I've just read through all of this thread and find it very interesting. We are planning to buy in Lower Normandie sometime during the next year or two, but for the time-being have put our househunting on hold for several reasons. Over the past year we have viewed quite a few properties mostly with an agency but some privately. We did make an offer on a couple of the houses through an agency (one French-owned house the other English-owned) but in each case the owners would only accept a very small reduction in price, which we felt still made the house too expensive. I've recently checked the agent's website and those particular properties are still for sale.

My French is reasonable and it's been enjoyable to visit Mairie's and gleen all of the information that we needed about the local area - no problem at all. The information we now need is the exact route of the impending pylons running through the Manche and news of whether or not a landfill site will materialise - it's just a matter of waiting and sitting it out until both of these decisions are made.

In answer to Seanie's original question regarding using someone to negiotiate a better price, in our experience we could negiotiate until the cows come home and put all of the negative facts about the property at the feet of the owner BUT still they would not accept our offer .Looking at agency websites in Normandie now and reading what others have written about the slowdown in sales, it seems that a lot of prospective British purchasers have turned away from buying in France as there are very few bargains left, if any! One agency based in the south of Normandie has over 800 properties for sale on their website, and they're increasing weekly!

Seanie are you proposing to assist people who have already chosen a property through an agent, I've not fully understood what you're planning? From our point of view we would be much more likely to use services such as yours if we were buying privately or through a notaire, but the greatest help to us would be hunting out private property sales from local newspapers and advertisements and vetting the property itself - these are things impossible to do from our home in the UK.

Bonne annee et bonne chance!

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There are a lot of things which can go wrong when buying here in

France. I'm am in the process of buying a forest and there many

problems with

several people claiming property for the same piece of land, legal

papers which suddenly "disappear" from the Mairie, etc. My first advice

if you are not used to our system is to avoid buying on auction. I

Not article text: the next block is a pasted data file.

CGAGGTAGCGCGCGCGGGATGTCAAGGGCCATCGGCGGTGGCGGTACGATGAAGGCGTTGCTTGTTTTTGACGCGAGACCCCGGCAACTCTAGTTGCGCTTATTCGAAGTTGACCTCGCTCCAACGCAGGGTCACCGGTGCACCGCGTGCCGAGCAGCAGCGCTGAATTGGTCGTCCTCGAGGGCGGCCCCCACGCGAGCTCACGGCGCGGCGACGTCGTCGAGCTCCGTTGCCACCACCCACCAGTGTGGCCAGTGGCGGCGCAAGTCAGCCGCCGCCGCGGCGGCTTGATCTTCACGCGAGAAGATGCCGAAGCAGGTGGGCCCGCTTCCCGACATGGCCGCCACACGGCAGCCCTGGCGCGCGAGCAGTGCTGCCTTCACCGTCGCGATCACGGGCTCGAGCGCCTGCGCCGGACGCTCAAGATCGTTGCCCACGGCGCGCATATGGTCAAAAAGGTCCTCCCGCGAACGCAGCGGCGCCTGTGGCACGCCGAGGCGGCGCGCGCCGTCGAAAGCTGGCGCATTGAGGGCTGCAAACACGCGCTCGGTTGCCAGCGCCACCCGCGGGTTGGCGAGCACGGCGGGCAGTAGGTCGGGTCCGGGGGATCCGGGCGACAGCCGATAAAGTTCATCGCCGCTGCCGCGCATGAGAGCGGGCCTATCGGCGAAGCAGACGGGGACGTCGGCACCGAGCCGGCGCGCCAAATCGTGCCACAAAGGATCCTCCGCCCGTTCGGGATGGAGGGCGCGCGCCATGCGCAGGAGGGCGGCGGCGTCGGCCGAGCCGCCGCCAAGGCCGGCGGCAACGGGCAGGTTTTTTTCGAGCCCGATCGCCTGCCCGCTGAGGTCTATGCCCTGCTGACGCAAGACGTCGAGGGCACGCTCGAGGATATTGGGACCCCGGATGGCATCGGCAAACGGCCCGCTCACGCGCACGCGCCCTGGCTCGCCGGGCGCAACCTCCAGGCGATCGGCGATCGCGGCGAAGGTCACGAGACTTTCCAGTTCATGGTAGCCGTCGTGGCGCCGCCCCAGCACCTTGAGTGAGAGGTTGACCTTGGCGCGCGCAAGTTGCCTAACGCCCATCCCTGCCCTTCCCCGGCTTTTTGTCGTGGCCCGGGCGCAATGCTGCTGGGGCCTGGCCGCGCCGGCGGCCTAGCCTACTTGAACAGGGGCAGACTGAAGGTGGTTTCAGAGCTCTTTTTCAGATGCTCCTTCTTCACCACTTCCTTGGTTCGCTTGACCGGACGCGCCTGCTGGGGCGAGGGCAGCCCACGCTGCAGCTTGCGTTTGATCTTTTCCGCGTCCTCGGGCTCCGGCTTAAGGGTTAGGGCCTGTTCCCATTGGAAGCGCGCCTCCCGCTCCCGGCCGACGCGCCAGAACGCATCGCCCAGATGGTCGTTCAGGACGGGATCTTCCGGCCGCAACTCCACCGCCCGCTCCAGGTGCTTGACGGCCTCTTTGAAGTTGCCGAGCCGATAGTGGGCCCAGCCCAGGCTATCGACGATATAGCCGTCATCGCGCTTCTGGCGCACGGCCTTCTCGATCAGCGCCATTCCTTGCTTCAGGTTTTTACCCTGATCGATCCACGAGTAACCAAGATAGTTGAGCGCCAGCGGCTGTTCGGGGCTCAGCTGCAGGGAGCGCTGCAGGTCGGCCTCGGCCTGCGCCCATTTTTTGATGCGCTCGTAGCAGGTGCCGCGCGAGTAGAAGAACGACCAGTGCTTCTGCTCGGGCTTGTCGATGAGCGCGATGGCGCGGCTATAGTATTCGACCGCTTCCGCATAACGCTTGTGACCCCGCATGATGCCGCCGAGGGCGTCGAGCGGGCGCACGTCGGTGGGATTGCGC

would also avoid buying a plot and building a new house or buying in

Corsica. And don't rush. Maybe rent for a year or two before byuing so

that you can learn to know the area. In my place for instance

(Hérault), you would have to be carefull with floodings and this is not

so easy. Another good reason to wait is that in some places, the prices

are starting to go down.

From experience, I would say that the key point when buying is to have

your own Notaire. Never ever go sign with the seller's notaire alone.

The trick is that if you come with your notaire and the seller with his

own, the fees will not be higher : The Notaires will simply share the

fees. The tradition is that it is the Buyer's Notaire who will do most

of the work and you will eventually sign in his office. And do not ask

your notaire to negociate or find your house : Your own notaire should

not have any interest in the transaction and the always help you and

only you. Even so, Notaires often make mistakes and having two of them

checking each other is safer. And if you are not happy with your

notaire, just make it clear that you may consider go find another.

Once you have a Notaire you can trust, you can approach a seller in the

following way : visit the house several times but never show him you

really like his house. Talk a lot with him about every possible subject

so that you start knowing and (hopefully) trusting each other (I would

talk for days !). Then, make a writen offer with a short term ( maybe 3

days) and with a "chèque de banque" to YOUR Notaire (3000 to 10000

euros) and ask for a writen reply. This way of doing sounds respectful

and serious to the "traditional" french. there are so many ways for the

buyer to breack a compromis de vente before the final transction and

this is a waste of time and money (surveys have a limited validity) for

the seller. This is why he would possibly accept a lower offer from a

serious/trustful buyer. He may refuse and return the chèque to you,

accept the offer (in which case his is legaly engaged), or make and

counter offer.

An estate agents would do this for you. Sometimes they really help you

lowering the price, sometimes it is your interest to try to bypass

them. A few are entirely trustfull but this is not the rule. Always ask

for their fees and try not to pay more than 7% ( I paied 10% for our

new house last month but I was VERY happy with the final price). Do not

base your offer on the seller's price but on your own estimate. If the

price tag is too high, don't even make an offer and do not hesitate to

look upset or take it as a joke (Looking upset is the french national

sport after all and there is a lot of theatre in this business). For a